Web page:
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Invariant mass

The invariant mass, rest mass, intrinsic mass, proper mass, or in the case of bound systems simply mass, is the portion of the total mass of an object or system of objects that is independent of the overall motion of the system.

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Johann Bernoulli

Johann Bernoulli (also known as Jean or John; – 1 January 1748) was a Swiss mathematician and was one of the many prominent mathematicians in the Bernoulli family.

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Joule

The joule (symbol: J) is a derived unit of energy in the International System of Units.

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Kilogram

The kilogram or kilogramme (symbol: kg) is the base unit of mass in the International System of Units (SI), and is defined as being equal to the mass of the International Prototype of the Kilogram (IPK, also known as "Le Grand K" or "Big K"), a cylinder of platinum-iridium alloy stored by the International Bureau of Weights and Measures at Saint-Cloud, France.

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Kinetic energy penetrator

A kinetic energy penetrator (KEP, KE weapon, long-rod penetrator or LRP) is a type of ammunition designed to penetrate vehicle armour.

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Laplace operator

In mathematics, the Laplace operator or Laplacian is a differential operator given by the divergence of the gradient of a function on Euclidean space.

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Linear motion

Linear motion (also called rectilinear motion) is a one dimensional motion along a straight line, and can therefore be described mathematically using only one spatial dimension.

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Mass

Mass is both a property of a physical body and a measure of its resistance to acceleration (a change in its state of motion) when a net force is applied.

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Mass–energy equivalence

In physics, mass–energy equivalence states that anything having mass has an equivalent amount of energy and vice versa, with these fundamental quantities directly relating to one another by Albert Einstein's famous formula: E.

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Metre per second

Metre per second (American English: meter per second) is an SI derived unit of both speed (scalar) and velocity (vector quantity which specifies both magnitude and a specific direction), defined by distance in metres divided by time in seconds.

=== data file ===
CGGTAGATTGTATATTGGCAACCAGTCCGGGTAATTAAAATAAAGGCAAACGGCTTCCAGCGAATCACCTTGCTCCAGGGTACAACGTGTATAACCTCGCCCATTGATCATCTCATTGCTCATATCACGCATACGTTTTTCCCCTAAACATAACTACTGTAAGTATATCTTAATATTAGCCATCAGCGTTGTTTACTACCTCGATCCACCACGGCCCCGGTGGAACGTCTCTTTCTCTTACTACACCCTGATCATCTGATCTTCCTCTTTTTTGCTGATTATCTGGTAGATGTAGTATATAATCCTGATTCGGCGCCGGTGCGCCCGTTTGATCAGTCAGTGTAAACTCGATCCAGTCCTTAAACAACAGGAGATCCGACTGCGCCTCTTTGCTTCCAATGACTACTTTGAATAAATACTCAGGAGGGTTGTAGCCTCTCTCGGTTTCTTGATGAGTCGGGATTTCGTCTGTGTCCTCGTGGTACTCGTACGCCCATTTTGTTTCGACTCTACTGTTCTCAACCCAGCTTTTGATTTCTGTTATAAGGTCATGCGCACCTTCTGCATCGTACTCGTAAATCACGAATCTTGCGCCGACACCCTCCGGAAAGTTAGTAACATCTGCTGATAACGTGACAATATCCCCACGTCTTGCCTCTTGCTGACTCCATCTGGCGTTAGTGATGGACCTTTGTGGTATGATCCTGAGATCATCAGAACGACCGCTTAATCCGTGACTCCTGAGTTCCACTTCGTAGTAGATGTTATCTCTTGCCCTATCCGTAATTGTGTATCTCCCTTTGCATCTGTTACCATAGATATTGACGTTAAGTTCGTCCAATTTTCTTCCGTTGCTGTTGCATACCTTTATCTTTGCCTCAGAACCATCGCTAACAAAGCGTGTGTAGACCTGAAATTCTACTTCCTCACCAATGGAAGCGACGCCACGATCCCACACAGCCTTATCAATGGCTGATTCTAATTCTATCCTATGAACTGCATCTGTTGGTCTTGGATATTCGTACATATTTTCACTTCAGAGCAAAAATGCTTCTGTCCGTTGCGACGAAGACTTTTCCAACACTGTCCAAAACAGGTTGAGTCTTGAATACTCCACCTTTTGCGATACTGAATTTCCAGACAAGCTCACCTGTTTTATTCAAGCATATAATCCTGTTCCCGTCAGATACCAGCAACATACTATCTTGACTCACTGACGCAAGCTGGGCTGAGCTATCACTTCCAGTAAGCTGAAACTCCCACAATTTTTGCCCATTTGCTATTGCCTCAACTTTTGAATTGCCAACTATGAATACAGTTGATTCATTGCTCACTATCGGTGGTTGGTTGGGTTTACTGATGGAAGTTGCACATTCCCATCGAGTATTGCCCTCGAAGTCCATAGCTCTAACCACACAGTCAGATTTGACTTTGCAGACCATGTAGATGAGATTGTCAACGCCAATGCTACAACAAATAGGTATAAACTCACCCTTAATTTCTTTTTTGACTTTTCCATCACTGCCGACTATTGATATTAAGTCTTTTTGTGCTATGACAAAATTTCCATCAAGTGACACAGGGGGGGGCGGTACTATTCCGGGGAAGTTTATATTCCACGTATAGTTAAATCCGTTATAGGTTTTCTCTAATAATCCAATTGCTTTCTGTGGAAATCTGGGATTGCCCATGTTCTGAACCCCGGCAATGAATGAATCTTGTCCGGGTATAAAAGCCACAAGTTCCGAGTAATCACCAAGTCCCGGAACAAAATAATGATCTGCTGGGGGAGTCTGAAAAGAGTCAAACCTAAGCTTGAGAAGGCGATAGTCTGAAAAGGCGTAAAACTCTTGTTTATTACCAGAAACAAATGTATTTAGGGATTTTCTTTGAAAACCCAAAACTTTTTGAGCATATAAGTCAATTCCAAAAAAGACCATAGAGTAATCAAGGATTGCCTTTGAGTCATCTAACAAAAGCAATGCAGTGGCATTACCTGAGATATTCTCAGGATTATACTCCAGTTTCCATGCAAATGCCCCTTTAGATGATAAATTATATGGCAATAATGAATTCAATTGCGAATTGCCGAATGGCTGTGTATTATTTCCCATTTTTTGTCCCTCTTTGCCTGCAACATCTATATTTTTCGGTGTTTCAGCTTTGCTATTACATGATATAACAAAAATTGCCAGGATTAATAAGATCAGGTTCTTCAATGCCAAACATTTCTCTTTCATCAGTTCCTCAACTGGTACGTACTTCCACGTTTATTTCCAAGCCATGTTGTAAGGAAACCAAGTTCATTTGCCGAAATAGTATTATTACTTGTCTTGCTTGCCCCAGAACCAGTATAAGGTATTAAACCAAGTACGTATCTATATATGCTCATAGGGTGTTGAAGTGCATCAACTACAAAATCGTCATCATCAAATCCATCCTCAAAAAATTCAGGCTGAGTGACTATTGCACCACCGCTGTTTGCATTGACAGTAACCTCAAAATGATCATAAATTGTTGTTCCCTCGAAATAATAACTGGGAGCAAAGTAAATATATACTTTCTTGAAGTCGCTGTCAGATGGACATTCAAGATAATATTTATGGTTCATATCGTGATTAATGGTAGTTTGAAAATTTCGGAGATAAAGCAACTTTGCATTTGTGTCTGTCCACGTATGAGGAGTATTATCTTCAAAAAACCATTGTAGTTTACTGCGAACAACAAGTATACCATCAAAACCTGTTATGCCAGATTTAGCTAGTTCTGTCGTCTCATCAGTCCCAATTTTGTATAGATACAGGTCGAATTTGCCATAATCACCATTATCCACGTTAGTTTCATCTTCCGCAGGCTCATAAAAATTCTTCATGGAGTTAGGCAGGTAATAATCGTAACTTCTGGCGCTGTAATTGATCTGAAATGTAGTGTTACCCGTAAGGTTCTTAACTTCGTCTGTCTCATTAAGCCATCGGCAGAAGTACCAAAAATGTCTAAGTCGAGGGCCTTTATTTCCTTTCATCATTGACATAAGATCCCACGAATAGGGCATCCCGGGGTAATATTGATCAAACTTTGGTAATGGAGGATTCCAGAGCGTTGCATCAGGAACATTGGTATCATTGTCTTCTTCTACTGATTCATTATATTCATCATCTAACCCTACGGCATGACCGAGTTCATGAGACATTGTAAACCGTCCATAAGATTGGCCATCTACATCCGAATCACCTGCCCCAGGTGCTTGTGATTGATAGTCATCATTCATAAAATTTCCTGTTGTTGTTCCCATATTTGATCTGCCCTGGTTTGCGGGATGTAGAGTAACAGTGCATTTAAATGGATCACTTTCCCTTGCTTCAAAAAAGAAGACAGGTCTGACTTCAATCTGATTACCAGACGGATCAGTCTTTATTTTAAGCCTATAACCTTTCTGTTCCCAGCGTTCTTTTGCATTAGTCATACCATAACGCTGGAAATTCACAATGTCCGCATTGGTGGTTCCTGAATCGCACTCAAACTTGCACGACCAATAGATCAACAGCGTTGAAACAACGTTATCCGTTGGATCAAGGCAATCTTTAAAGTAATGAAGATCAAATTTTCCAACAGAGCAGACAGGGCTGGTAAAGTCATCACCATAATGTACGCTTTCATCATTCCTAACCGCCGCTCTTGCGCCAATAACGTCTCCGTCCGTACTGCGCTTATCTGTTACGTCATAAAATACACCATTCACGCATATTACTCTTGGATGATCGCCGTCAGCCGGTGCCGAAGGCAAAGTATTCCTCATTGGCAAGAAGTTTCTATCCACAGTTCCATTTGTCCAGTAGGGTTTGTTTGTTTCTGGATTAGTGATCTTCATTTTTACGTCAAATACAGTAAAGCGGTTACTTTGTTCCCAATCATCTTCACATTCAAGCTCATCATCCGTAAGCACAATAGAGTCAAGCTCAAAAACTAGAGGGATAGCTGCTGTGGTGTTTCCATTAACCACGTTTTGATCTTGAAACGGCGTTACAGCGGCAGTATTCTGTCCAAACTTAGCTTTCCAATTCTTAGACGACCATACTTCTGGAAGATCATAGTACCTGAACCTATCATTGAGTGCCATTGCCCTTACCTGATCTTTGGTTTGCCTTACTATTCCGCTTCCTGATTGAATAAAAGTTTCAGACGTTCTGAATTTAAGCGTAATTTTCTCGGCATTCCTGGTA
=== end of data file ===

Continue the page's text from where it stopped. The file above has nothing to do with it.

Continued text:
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Moment of inertia

The moment of inertia, otherwise known as the angular mass or rotational inertia, of a rigid body is a tensor that determines the torque needed for a desired angular acceleration about a rotational axis; similar to how mass determines the force needed for a desired acceleration.

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Momentum

In Newtonian mechanics, linear momentum, translational momentum, or simply momentum (pl. momenta) is the product of the mass and velocity of an object.

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Motion (physics)

In physics, motion is a change in position of an object over time.

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Multiplication

Multiplication (often denoted by the cross symbol "×", by a point "⋅", by juxtaposition, or, on computers, by an asterisk "∗") is one of the four elementary mathematical operations of arithmetic; with the others being addition, subtraction and division.

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Newton's laws of motion

Newton's laws of motion are three physical laws that, together, laid the foundation for classical mechanics.

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Nuclear binding energy

Nuclear binding energy is the minimum energy that would be required to disassemble the nucleus of an atom into its component parts.

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Oberth effect

In astronautics, a powered flyby, or Oberth maneuver, is a maneuver in which a spacecraft falls into a gravitational well, and then accelerates when its fall reaches maximum speed.

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Operator (physics)

In physics, an operator is a function over a space of physical states to another space of physical states.

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Orbital speed

In gravitationally bound systems, the orbital speed of an astronomical body or object (e.g. planet, moon, artificial satellite, spacecraft, or star) is the speed at which it orbits around either the barycenter or, if the object is much less massive than the largest body in the system, its speed relative to that largest body.

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Oxford English Dictionary